What Happens After You Lose a Child? A Mother’s First Steps on a Journey Through Loss
What Happens After You Lose a Child?
"There are no straight forward ways to deal with this. I offer you a glimpse of my experience in the immediate. Take my offerings for what they are, a mother’s journey through the loss of a child."
It has been a year since my daughter, Shauna, died by suicide. April 16, 2018 was the day my world turned upside down and inside out, collapsing under the unimaginable pain of losing my middle child to suicide. It has been a year of sorrow, grief, questions, guilt, and yes, anger. It has also been a year of change, reflection, growth, and reevaluation of what is important in this life. Dare I say, healing can happen. Not back to before your loss, but to where you will find yourself down the road.
If you are reading this as a parent that has lost a child, I am sorry, I weep with you. After losing my daughter, my heart was broken again and again with the news of other suicide deaths. It is an intense and personal pain no parent should have to feel. It is a pain you want to scream at the top of your lungs to the world for all to hear. It is a pain that you wish no other parent ever must feel. From the depths of my broken heart, I embrace you.
There are no straight forward ways to deal with what has been placed in your lap. I offer you a glimpse of my experience in the immediate. Take my offerings for what they are, a mother’s journey of loss of a child.
Expect every fiber of your being and soul to be changed. Every expectation of your future will be different from here on out.
For the next few minutes, hours, days, weeks, and months everything will be a blur, a heartbreak, a gasp of breath, a gut wrenching, soul breaking stab to your heart and your being. You will feel like you should have died with your child. You may feel that you will not be able to survive without them.
Lean on everyone and everything you can in the next few minutes, days, weeks, months, years. Accept every offer of help no matter how big or how small it seems at the time. Those that help know your house is a wreck, you are a mess, your life has just been shattered into chaos. Don’t be ashamed or decline an offer out of fear of being judged. All your strength is going towards breathing and surviving right now, let someone else take care of the rest. Let someone take care of YOU.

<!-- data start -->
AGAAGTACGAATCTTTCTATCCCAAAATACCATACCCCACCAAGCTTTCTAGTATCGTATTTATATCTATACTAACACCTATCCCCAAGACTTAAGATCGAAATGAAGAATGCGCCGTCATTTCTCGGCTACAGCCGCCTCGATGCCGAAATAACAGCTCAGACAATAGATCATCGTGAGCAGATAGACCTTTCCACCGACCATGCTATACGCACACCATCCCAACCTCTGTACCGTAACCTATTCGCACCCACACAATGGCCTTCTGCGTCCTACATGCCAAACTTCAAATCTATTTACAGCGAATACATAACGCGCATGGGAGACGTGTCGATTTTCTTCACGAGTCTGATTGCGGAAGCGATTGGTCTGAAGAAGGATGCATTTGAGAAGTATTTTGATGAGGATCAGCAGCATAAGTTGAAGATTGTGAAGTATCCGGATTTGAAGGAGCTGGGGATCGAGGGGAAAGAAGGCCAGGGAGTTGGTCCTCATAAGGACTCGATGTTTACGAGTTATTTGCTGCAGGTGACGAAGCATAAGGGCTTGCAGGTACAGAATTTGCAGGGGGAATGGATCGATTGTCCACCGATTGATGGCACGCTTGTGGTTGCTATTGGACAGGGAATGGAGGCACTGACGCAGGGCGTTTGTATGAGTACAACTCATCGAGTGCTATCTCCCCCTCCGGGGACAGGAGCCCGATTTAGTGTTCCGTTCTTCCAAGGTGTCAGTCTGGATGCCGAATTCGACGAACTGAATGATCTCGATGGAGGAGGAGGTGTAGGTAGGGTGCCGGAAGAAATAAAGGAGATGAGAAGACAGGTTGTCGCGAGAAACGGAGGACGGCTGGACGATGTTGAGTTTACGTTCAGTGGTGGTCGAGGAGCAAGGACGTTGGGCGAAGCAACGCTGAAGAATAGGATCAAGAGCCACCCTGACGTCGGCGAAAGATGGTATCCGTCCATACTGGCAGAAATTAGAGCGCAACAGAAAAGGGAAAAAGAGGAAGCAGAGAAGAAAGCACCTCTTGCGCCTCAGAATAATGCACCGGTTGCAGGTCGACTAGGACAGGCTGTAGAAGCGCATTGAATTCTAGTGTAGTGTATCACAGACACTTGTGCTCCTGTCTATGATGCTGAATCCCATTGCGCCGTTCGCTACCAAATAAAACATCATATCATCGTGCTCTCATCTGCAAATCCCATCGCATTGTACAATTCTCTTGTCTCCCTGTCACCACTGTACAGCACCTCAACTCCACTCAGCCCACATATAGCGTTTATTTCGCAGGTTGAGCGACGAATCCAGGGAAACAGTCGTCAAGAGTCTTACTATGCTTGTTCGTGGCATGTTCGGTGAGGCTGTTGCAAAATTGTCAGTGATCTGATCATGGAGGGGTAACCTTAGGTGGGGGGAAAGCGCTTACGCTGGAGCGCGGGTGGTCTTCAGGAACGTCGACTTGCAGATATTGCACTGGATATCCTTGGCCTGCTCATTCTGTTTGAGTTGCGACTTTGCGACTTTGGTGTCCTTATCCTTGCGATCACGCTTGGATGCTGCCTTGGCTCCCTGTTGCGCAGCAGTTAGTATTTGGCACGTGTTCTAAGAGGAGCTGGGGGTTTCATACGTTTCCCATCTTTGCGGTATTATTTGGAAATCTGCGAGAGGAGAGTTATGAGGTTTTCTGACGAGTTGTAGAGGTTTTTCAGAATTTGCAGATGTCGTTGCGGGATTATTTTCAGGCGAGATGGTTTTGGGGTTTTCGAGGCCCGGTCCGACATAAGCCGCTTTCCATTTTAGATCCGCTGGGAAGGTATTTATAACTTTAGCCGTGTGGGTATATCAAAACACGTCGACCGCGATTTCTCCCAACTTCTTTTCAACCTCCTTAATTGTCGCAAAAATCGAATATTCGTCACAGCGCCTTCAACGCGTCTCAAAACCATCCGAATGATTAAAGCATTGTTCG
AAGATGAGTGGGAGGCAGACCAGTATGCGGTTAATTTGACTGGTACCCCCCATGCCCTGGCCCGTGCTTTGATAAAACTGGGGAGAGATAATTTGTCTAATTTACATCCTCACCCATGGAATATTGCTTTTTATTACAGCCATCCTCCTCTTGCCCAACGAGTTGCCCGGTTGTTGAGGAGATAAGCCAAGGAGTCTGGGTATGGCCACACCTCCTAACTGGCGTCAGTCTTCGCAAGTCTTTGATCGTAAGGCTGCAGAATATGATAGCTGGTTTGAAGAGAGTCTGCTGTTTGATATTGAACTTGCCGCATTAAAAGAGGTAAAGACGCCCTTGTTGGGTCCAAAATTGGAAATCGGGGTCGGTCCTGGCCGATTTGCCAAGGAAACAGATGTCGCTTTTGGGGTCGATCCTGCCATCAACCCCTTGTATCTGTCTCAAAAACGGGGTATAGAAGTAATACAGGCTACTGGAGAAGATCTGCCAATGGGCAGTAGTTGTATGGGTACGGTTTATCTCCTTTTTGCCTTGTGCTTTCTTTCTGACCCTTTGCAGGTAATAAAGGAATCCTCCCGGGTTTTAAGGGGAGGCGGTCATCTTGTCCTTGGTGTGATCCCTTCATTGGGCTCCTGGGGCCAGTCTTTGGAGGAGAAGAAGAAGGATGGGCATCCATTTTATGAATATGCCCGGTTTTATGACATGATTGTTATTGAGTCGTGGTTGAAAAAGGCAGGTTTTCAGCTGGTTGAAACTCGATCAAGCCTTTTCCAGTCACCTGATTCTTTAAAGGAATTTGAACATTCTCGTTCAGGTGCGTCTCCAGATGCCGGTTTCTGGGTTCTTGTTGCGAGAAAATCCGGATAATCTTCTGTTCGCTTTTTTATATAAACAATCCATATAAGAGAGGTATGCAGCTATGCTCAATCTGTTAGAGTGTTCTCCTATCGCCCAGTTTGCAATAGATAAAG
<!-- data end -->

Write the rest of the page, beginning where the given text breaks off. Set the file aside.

Ask someone to tidy the house, do some laundry, drive you places (DON’T TRUST YOURSELF TO DRIVE.) Have someone to make sure you are taking care of pets. If you need to make calls to others, ask someone to help you, or just be with you as you do, or do it for you. You may need someone to check in on every day to day task that is a normal function because you are not functioning normally right now. Don’t be afraid to ask. Don’t be ashamed to accept help.
If you have a family physician, call them and let them know. Even if you don’t have a physical need in the moment, you might soon. I experienced a sinus infection while flying across country to where Shauna died. My doctor phoned in a prescription for me. They will probably ask you the hard question, “Are you feeling like you are going to harm yourself?” Be honest with your answer.
Take in every ounce of pain you feel at the time, don’t hold back to be strong for others, you deserve and need to feel the pain. It is your pain and you have to feel and own it to accept and move forward.
Find your best support person for the immediate time. The person to help you through the next few days of decision making that you never thought you would ever have to make. The decisions come quickly, and you may not feel capable of making them alone. Make arrangements that you need to make for your goodbye, or that you think your child would have wanted. Get assistance from a strong support person to take care of details, you won’t be able to. My person was my surviving daughter, she went straight in to business mode of handling the funeral home, flight arrangements, her father, everything.